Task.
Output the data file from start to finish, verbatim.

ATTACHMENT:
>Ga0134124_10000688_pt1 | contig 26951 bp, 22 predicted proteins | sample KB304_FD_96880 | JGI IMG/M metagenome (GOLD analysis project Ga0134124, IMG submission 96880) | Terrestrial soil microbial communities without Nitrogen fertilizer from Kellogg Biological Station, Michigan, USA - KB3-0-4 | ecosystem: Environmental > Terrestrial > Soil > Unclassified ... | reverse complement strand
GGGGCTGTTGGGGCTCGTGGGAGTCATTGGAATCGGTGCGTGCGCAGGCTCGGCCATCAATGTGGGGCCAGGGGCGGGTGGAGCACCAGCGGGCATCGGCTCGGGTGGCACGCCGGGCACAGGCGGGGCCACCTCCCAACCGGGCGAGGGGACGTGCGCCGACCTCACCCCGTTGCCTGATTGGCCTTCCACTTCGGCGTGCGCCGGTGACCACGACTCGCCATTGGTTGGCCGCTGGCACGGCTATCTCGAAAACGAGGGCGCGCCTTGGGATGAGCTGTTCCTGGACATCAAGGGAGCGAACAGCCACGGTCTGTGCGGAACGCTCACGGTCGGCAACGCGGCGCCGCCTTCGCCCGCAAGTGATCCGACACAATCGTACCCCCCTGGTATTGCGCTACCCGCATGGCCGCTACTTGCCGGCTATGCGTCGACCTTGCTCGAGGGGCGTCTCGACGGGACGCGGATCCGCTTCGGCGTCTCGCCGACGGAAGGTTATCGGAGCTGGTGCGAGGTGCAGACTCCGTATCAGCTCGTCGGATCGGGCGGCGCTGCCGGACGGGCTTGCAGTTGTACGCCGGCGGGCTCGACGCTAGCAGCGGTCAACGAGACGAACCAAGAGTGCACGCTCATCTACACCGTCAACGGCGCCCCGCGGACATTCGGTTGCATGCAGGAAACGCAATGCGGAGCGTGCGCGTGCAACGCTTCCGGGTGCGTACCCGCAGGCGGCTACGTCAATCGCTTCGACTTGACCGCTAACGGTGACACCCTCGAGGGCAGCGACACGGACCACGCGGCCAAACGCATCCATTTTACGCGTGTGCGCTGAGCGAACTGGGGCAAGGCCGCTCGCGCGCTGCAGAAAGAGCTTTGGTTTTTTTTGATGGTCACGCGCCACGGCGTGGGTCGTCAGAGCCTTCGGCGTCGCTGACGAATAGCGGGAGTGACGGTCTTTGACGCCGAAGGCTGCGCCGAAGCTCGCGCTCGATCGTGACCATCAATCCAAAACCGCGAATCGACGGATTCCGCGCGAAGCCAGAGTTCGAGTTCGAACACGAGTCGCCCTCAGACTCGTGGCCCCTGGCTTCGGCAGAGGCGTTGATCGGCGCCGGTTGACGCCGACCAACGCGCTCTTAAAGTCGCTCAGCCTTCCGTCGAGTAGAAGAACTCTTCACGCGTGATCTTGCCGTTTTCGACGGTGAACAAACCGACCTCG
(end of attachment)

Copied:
>Ga0134124_10000688_pt1 | contig 26951 bp, 22 predicted proteins | sample KB304_FD_96880 | JGI IMG/M metagenome (GOLD analysis project Ga0134124, IMG submission 96880) | Terrestrial soil microbial communities without Nitrogen fertilizer from Kellogg Biological Station, Michigan, USA - KB3-0-4 | ecosystem: Environmental > Terrestrial > Soil > Unclassified ... | reverse complement strand
GGGGCTGTTGGGGCTCGTGGGAGTCATTGGAATCGGTGCGTGCGCAGGCTCGGCCATCAATGTGGGGCCAGGGGCGGGTGGAGCACCAGCGGGCATCGGCTCGGGTGGCACGCCGGGCACAGGCGGGGCCACCTCCCAACCGGGCGAGGGGACGTGCGCCGACCTCACCCCGTTGCCTGATTGGCCTTCCACTTCGGCGTGCGCCGGTGACCACGACTCGCCATTGGTTGGCCGCTGGCACGGCTATCTCGAAAACGAGGGCGCGCCTTGGGATGAGCTGTTCCTGGACATCAAGGGAGCGAACAGCCACGGTCTGTGCGGAACGCTCACGGTCGGCAACGCGGCGCCGCCTTCGCCCGCAAGTGATCCGACACAATCGTACCCCCCTGGTATTGCGCTACCCGCATGGCCGCTACTTGCCGGCTATGCGTCGACCTTGCTCGAGGGGCGTCTCGACGGGACGCGGATCCGCTTCGGCGTCTCGCCGACGGAAGGTTATCGGAGCTGGTGCGAGGTGCAGACTCCGTATCAGCTCGTCGGATCGGGCGGCGCTGCCGGACGGGCTTGCAGTTGTACGCCGGCGGGCTCGACGCTAGCAGCGGTCAACGAGACGAACCAAGAGTGCACGCTCATCTACACCGTCAACGGCGCCCCGCGGACATTCGGTTGCATGCAGGAAACGCAATGCGGAGCGTGCGCGTGCAACGCTTCCGGGTGCGTACCCGCAGGCGGCTACGTCAATCGCTTCGACTTGACCGCTAACGGTGACACCCTCGAGGGCAGCGACACGGACCACGCGGCCAAACGCATCCATTTTACGCGTGTGCGCTGAGCGAACTGGGGCAAGGCCGCTCGCGCGCTGCAGAAAGAGCTTTGGTTTTTTTTGATGGTCACGCGCCACGGCGTGGGTCGTCAGAGCCTTCGGCGTCGCTGACGAATAGCGGGAGTGACGGTCTTTGACGCCGAAGGCTGCGCCGAAGCTCGCGCTCGATCGTGACCATCAATCCAAAACCGCGAATCGACGGATTCCGCGCGAAGCCAGAGTTCGAGTTCGAACACGAGTCGCCCTCAGACTCGTGGCCCCTGGCTTCGGCAGAGGCGTTGATCGGCGCCGGTTGACGCCGACCAACGCGCTCTTAAAGTCGCTCAGCCTTCCGTCGAGTAGAAGAACTCTTCACGCGTGATCTTGCCGTTTTCGACGGTGAACAAACCGACCTCG